“Vaughn Bode was born on July 22nd, 1941. Cheech Wizard was born in 1967. Vaughn Bode died on July 18th, 1975. Vaughn may be gone…but the Cheech lives on!”

With that, a spotlight would hit Cheech and me standing at the back of an aisle as his new theme song would echo throughout the theater.

“Who’s dat? It’s da hat! You better show dat you’re a believer…..”

Throughout the song, I would dance Cheech down the aisle, as he would jump onto women’s laps and attempt to kick guys in the balls.

The audience would erupt with delight as I made my way to the stage. Cheech and I would be in position by the time the song reached its catchy finale with a bad-da-da-da-BUM, at which point, having positioned Cheech amid the beer cans, I would release the airplane controls and let him land on his butt with his legs outspread in a semi-drunken pose. The crowd would go nuts. I had them in the palm of my hand before I opened the book and started the presentation.

If you’re not familiar with Vaughn’s work it is important to point out that he created a unique style of presentation whereby the voice balloons resided in their own graphic territory above the artwork. That allowed for the beautiful display of the artwork on screen without giving away the contents until I performed the lines live. An hour-long presentation that including over 50 characters was a great strain on my voice, not to mention doing all the music and sounds effects as well. I soon abandoned the idea of performing in clubs where people smoke. I never would have survived that.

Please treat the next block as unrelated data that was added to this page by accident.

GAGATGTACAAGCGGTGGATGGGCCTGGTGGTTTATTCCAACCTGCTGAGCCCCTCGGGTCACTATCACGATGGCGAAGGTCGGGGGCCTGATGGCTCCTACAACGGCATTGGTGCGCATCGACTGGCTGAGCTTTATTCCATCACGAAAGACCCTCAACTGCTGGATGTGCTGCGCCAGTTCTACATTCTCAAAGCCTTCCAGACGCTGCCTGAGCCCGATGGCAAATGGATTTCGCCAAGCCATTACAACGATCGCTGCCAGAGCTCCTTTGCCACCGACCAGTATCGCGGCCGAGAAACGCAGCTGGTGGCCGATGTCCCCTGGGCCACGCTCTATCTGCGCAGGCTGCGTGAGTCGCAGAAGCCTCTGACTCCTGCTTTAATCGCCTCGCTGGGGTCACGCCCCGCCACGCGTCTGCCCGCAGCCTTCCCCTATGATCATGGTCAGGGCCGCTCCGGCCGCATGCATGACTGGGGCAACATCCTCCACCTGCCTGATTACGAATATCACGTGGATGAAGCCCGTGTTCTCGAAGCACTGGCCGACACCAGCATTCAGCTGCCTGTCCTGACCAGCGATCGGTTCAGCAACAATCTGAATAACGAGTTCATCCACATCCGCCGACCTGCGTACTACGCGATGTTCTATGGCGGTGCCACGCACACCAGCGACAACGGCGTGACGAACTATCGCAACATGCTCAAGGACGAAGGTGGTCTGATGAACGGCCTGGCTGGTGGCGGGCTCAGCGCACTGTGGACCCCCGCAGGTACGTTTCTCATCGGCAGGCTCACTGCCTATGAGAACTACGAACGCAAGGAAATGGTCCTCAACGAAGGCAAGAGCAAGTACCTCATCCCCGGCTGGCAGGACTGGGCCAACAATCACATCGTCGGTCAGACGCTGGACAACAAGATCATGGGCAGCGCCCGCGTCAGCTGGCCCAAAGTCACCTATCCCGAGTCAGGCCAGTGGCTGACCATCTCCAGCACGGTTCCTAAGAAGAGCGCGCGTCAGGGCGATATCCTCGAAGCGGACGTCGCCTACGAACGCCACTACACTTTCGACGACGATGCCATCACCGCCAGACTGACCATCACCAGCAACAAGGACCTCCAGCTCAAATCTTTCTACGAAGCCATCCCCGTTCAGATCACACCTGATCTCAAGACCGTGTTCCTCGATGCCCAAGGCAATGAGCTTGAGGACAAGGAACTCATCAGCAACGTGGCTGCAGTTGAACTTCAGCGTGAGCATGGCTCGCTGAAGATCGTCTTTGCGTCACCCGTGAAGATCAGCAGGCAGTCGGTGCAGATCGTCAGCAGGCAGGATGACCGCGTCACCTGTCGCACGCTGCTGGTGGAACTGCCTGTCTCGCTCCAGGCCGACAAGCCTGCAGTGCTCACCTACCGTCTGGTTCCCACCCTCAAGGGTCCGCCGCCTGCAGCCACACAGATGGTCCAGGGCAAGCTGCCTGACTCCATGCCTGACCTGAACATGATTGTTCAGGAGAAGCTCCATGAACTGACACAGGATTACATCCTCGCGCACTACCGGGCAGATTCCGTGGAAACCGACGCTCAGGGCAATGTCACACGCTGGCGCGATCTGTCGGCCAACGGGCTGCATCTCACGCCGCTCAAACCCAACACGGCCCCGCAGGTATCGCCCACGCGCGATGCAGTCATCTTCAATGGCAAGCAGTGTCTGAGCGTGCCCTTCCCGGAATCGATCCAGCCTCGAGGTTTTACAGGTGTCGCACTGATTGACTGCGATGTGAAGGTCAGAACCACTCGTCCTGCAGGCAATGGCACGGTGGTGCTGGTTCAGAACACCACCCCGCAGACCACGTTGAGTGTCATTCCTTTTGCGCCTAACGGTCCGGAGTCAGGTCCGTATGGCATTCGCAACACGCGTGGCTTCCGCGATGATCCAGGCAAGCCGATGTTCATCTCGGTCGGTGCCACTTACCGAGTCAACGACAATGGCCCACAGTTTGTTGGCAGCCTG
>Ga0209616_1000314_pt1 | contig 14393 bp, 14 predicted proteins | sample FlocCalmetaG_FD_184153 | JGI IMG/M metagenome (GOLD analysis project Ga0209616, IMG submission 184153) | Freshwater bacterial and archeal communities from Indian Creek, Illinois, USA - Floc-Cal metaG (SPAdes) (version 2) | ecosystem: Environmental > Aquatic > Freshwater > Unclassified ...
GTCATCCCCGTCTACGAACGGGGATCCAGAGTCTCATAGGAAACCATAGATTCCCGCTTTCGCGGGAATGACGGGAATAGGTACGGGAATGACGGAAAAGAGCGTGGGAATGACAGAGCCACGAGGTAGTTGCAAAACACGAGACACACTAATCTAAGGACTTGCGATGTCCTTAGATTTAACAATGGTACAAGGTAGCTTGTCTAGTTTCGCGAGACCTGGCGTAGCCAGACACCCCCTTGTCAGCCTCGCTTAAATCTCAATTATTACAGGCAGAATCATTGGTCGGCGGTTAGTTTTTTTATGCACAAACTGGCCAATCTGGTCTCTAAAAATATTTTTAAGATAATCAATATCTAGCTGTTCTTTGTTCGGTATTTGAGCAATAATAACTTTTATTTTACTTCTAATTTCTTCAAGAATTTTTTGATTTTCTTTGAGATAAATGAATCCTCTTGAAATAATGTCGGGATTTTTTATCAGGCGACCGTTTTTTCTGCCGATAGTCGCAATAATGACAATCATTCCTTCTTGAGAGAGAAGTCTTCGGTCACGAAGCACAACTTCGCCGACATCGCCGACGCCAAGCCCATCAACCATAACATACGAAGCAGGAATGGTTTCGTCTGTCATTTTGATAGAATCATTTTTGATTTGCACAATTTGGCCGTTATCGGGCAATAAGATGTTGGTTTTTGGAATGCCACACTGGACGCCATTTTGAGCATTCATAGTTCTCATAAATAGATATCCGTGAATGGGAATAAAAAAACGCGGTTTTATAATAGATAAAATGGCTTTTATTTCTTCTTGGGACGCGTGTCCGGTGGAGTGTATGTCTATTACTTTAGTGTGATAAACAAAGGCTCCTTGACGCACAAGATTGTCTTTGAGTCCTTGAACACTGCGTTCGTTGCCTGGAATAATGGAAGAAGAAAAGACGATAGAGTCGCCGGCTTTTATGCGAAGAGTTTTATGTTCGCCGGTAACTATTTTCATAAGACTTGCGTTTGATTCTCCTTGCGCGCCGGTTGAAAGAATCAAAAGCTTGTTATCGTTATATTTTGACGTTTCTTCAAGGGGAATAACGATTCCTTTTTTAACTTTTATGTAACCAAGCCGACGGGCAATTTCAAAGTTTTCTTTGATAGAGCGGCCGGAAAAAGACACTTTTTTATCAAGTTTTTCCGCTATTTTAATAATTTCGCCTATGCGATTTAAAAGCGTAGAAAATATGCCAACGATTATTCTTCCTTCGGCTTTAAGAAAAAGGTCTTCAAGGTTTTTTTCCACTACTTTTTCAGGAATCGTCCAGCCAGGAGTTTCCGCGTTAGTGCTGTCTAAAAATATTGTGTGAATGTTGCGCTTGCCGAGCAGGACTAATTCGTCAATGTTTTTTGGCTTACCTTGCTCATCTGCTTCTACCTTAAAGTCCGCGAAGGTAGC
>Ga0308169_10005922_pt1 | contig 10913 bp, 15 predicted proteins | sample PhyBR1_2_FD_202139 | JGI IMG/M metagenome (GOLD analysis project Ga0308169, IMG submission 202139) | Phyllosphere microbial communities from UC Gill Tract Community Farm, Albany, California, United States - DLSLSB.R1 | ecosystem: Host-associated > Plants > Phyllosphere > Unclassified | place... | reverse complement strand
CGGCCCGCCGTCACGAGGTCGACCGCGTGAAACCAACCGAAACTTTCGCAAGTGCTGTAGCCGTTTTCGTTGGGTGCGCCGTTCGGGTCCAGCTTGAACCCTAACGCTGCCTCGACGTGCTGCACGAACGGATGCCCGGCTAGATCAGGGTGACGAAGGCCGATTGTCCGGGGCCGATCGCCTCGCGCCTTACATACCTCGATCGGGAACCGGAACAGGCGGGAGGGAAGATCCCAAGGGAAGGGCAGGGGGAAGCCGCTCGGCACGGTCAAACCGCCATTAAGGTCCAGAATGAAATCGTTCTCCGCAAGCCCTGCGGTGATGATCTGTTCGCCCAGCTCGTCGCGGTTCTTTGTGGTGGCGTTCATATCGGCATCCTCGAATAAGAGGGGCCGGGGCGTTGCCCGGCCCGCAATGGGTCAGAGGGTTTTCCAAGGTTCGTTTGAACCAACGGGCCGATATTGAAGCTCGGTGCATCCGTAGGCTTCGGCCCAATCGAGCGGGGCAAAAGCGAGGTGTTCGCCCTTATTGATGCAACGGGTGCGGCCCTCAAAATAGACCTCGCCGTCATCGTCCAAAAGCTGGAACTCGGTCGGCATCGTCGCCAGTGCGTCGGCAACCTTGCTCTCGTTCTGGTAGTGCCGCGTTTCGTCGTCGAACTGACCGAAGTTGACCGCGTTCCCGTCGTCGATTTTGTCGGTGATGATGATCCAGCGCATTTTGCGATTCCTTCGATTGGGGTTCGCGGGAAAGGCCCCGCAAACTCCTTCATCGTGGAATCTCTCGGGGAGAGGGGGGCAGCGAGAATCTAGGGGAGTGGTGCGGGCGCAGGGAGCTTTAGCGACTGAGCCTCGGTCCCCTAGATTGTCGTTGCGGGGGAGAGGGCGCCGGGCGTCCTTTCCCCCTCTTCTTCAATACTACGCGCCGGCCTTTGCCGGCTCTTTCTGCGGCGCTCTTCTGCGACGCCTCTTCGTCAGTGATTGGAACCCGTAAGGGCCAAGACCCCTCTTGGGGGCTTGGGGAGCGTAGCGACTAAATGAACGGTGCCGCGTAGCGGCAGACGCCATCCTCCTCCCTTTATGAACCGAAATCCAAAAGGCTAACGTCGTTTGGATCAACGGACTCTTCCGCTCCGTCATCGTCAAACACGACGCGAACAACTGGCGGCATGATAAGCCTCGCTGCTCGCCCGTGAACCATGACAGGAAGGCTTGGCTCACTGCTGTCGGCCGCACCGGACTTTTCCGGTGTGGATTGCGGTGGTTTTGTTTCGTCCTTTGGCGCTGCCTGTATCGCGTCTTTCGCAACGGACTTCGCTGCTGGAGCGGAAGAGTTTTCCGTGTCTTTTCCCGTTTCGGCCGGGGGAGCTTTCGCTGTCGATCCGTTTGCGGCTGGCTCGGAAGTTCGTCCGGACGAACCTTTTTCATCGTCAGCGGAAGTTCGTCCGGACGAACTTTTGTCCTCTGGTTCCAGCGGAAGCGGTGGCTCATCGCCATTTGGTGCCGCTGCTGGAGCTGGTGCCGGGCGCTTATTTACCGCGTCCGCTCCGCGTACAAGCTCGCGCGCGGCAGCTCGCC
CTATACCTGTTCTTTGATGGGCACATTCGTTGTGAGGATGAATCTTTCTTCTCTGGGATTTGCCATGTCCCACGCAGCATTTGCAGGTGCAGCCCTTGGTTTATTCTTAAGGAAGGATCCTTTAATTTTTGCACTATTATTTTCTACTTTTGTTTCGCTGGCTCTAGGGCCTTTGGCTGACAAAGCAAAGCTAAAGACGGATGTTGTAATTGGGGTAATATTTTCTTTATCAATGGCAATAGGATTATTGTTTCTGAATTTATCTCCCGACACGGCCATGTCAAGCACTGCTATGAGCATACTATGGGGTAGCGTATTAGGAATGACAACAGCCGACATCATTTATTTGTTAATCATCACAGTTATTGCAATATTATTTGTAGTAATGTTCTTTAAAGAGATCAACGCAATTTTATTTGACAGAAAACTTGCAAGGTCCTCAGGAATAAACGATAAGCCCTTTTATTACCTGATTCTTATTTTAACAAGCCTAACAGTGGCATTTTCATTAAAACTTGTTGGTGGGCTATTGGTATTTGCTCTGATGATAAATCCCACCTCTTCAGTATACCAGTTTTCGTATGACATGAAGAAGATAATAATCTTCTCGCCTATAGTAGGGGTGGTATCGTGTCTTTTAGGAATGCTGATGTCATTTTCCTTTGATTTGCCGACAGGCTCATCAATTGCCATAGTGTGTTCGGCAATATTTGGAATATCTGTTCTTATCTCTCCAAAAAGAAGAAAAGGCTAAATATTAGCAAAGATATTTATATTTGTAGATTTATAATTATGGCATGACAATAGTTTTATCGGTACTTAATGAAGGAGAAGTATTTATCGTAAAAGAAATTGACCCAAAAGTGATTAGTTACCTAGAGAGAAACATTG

To say I fell in love with Vaughn’s work is a gross understatement. I was in awe. When this all began for me in 1975 Vaughn’s son Mark was all of 12 years old. I had no idea how his father had groomed him at such a tender age but time would reveal him to be a virtual extension of his father’s hand as he has continued to bring Vaughn’s work to life and gain an international reputation in own right as a graffiti artist and tattooist as well. Talent runs deep in that family.